Iran

I’ll get you my little Iranian… and your little dog too.

The sins of the father should not be visited on the son. Honestly, if House Mystal was in Westeros (I think I know what sigil you think I should have), those would be our words. It’s awful when a whole family is shamed for the mistakes of one member. Nobody wants to be in the position of Dzhokhar Tsarnaev’s crazy uncle.

Thankfully, in civilized societies, we don’t hold children criminally responsible for the crimes of their forebears. That’s pretty much a bedrock principle of modern jurisprudence. Guilt by association might happen in the public sphere (sorry, Jeb Bush — I think everybody knows your brother, President Fredo, should have been passed over), but in the legal sphere, we have a little thing called “due process.”

It’s a constitutional principle Representative Tom Cotton (R-Ark.) had to be reminded of yesterday…

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“What, me worry?”

As a legal observer of the final presidential talking points exchange debate, the moment that stood out to me was when Mitt Romney pledged to “indict” Iranian President Mahmoud Ahmadinejad “under the Genocide Convention.” This is not the first time Romney has expressed this sentiment, having told reporters last month that he would pursue legal action against Ahmadinejad.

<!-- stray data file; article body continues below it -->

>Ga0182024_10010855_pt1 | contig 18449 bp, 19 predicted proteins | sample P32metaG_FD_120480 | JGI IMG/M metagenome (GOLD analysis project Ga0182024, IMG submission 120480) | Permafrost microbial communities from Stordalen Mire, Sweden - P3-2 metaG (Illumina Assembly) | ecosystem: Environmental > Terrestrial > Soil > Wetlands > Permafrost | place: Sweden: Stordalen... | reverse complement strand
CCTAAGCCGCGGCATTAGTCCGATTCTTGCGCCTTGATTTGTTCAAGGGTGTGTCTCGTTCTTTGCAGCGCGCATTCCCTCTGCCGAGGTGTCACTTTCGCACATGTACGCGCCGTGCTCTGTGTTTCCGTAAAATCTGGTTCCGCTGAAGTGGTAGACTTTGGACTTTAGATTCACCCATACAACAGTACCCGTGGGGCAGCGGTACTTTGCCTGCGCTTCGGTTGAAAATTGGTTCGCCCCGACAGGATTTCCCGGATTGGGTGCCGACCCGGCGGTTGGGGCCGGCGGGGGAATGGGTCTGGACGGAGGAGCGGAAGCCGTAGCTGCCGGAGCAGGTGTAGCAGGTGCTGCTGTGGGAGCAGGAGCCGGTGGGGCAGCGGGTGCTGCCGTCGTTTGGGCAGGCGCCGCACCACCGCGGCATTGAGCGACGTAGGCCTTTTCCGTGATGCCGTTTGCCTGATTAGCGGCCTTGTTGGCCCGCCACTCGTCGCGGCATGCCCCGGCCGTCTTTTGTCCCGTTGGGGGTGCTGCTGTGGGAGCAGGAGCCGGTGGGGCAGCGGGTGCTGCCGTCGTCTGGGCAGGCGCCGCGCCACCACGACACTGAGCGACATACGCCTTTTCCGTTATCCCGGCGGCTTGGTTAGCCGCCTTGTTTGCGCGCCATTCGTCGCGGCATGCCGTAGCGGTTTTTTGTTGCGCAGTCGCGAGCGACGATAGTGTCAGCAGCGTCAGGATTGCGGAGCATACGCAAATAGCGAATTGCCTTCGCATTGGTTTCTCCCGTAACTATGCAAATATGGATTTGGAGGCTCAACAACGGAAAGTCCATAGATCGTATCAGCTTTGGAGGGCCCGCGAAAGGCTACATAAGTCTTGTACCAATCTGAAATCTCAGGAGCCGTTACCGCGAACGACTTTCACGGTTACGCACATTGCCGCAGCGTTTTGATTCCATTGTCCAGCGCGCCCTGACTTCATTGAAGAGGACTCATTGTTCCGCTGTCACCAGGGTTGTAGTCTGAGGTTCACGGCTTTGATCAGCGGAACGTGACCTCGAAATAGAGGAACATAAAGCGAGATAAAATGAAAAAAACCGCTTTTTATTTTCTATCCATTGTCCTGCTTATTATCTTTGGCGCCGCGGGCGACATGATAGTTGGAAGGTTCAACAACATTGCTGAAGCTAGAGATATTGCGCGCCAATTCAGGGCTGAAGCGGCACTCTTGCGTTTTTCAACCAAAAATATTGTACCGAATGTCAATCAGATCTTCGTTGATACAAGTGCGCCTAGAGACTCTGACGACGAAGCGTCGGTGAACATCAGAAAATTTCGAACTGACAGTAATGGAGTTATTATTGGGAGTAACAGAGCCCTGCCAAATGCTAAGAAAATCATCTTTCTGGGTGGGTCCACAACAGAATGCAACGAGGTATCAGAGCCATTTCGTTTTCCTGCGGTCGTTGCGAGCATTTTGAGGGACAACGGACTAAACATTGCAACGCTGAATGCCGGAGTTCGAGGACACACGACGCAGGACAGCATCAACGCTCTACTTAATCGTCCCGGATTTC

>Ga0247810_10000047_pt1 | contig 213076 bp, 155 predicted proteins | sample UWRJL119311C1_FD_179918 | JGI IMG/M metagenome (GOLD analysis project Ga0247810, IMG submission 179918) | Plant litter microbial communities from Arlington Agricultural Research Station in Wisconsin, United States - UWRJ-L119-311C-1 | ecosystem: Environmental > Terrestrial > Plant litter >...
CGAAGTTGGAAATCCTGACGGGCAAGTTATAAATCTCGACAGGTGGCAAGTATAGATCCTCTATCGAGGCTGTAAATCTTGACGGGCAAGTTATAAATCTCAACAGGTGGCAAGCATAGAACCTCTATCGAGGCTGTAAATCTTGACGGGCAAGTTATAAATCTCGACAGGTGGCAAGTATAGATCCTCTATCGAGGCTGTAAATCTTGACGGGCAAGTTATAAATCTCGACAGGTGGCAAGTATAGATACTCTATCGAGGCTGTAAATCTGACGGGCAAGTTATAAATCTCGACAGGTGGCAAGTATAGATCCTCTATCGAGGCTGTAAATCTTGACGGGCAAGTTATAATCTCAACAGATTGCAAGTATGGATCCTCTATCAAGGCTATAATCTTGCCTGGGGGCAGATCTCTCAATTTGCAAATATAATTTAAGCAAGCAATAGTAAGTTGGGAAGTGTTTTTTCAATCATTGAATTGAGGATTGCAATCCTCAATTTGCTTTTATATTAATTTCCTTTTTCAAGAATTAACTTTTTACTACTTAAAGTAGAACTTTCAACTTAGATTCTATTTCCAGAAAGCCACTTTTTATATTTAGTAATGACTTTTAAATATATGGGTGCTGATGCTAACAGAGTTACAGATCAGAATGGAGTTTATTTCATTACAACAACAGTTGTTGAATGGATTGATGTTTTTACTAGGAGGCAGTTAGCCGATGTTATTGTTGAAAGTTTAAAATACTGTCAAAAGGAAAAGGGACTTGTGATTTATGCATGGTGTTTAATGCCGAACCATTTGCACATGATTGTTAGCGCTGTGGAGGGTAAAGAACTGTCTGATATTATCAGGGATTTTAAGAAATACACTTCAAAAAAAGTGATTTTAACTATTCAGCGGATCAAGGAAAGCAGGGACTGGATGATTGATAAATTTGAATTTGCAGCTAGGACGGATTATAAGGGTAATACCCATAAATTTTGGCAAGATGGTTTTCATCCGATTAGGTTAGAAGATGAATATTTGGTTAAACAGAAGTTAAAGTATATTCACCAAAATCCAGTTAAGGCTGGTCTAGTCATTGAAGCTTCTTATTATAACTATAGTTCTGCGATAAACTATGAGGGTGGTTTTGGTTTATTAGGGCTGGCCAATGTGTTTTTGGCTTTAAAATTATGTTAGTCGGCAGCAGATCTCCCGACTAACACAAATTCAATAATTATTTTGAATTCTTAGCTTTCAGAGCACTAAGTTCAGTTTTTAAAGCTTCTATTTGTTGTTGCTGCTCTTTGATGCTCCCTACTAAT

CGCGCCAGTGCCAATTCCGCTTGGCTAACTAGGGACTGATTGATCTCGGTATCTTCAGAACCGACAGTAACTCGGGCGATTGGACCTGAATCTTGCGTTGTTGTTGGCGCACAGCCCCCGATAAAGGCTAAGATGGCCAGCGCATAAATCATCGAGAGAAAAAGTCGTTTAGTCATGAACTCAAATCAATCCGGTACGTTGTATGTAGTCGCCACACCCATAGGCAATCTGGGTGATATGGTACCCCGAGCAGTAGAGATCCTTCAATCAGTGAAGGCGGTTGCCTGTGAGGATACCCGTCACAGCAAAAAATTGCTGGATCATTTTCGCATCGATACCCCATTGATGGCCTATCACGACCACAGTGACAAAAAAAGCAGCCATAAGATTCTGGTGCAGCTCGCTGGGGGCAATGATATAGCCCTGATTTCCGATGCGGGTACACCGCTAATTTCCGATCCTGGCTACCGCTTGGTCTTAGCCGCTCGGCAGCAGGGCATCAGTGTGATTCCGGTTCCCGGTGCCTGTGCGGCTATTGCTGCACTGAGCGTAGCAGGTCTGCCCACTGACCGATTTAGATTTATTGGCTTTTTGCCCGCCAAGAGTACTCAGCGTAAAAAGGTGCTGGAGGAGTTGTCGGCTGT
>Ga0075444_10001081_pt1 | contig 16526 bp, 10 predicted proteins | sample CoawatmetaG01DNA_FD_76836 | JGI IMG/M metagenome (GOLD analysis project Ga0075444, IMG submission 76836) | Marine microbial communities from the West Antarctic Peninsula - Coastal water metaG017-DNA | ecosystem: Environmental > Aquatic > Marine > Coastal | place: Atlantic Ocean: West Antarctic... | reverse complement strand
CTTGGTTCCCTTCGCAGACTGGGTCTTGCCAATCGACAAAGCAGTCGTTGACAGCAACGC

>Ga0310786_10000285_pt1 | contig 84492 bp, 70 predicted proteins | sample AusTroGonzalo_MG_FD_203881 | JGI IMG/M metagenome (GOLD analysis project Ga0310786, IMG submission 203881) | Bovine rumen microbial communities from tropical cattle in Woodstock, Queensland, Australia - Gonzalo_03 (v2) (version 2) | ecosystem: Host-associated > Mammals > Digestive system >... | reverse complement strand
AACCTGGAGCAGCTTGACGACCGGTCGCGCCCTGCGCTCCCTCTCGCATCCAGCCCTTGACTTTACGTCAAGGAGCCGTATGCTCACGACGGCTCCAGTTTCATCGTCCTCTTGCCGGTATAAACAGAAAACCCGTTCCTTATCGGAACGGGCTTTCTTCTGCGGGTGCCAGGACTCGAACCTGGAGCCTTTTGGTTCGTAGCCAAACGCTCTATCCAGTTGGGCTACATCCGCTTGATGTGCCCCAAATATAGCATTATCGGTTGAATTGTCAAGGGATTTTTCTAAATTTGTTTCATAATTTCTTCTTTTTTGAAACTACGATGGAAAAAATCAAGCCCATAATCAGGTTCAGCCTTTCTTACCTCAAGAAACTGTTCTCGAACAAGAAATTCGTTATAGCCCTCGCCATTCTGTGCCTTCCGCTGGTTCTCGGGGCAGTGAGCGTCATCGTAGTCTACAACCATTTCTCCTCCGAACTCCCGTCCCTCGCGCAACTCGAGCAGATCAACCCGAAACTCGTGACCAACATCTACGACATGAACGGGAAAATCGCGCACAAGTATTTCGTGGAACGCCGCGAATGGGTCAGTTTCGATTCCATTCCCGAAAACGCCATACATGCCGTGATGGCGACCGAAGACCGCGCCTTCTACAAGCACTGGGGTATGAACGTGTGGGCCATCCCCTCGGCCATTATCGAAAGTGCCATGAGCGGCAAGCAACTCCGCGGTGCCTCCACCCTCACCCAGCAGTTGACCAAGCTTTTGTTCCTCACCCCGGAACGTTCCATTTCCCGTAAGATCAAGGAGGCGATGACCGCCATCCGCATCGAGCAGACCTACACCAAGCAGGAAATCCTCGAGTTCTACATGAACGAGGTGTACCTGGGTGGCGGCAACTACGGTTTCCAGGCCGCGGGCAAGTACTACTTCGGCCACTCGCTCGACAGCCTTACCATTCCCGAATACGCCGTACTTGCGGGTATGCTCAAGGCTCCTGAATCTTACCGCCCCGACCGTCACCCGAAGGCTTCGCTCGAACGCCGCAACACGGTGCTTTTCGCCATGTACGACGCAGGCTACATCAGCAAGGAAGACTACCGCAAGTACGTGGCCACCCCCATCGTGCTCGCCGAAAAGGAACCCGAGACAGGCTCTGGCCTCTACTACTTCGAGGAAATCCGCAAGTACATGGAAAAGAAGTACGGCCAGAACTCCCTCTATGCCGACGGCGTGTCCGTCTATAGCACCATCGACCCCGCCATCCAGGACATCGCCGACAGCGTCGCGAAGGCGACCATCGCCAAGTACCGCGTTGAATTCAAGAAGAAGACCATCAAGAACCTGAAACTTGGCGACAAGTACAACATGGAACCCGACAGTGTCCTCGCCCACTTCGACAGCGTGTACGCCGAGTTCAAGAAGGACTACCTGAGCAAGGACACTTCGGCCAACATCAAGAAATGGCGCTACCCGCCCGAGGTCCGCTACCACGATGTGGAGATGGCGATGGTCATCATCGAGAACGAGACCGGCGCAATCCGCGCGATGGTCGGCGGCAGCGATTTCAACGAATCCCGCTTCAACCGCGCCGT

Uh-oh! Mahmoud, watch out for that process server.

This is not exactly a “get tough” military option as much as an “empty symbolic gesture,” but that’s understandable, because, as the media can’t stop telling us, “women don’t like scary conflict.”

But what exactly is Romney talking about? How does one indict the President of Iran? Let’s journey down the rabbit hole of international law…

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You made a fool of me… and got me in huge trouble with the feds.

For a long time, I have been a staunch advocate of putting passwords on all electronic devices — laptops, phones, tablets, etc. There’s no reason to leave your private life or sensitive business data accessible to any schmo who might have access to your phone, just because you’re too lazy to spend three seconds typing in a password. This is especially true for lawyers, given the client confidences that they handle.

At least personally, however, I’m more lax about sharing some access passwords with close friends or family. My girlfriend knows my iPhone and computer passwords. (I know hers too.) Usually I don’t stress about potentially catastrophic consequences of her knowing that information. But every once in awhile I read something that makes me seriously wonder if you can trust anybody.

My current crisis of trust arises from the prosecution of a man accused of conspiring to export millions of dollars of electronic equipment from the U.S. to Iran. Prosecutors found “incredibly blatant admissions of criminal wrongdoing and philandering” on the defendant’s iPhone. But the man says his wife — who he is currently trying to divorce — stole the phone and forged the incriminating evidence.

Talk about emasculating. Let’s read more about this not-so-happy couple.…

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